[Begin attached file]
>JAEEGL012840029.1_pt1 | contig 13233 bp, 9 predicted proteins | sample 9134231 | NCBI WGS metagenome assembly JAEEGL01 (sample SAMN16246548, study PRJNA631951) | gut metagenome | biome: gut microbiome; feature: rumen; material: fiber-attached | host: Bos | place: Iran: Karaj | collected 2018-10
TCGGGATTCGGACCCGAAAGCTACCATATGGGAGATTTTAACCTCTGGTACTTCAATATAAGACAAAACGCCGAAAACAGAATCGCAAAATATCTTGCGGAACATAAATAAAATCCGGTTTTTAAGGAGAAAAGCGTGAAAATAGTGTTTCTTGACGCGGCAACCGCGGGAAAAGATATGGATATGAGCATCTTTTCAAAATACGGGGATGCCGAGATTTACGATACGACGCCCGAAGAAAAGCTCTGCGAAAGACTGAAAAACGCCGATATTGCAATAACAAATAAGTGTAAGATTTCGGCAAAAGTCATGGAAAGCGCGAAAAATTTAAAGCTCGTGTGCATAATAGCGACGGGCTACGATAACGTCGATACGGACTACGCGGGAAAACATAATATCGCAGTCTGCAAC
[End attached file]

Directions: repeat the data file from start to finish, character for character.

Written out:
>JAEEGL012840029.1_pt1 | contig 13233 bp, 9 predicted proteins | sample 9134231 | NCBI WGS metagenome assembly JAEEGL01 (sample SAMN16246548, study PRJNA631951) | gut metagenome | biome: gut microbiome; feature: rumen; material: fiber-attached | host: Bos | place: Iran: Karaj | collected 2018-10
TCGGGATTCGGACCCGAAAGCTACCATATGGGAGATTTTAACCTCTGGTACTTCAATATAAGACAAAACGCCGAAAACAGAATCGCAAAATATCTTGCGGAACATAAATAAAATCCGGTTTTTAAGGAGAAAAGCGTGAAAATAGTGTTTCTTGACGCGGCAACCGCGGGAAAAGATATGGATATGAGCATCTTTTCAAAATACGGGGATGCCGAGATTTACGATACGACGCCCGAAGAAAAGCTCTGCGAAAGACTGAAAAACGCCGATATTGCAATAACAAATAAGTGTAAGATTTCGGCAAAAGTCATGGAAAGCGCGAAAAATTTAAAGCTCGTGTGCATAATAGCGACGGGCTACGATAACGTCGATACGGACTACGCGGGAAAACATAATATCGCAGTCTGCAAC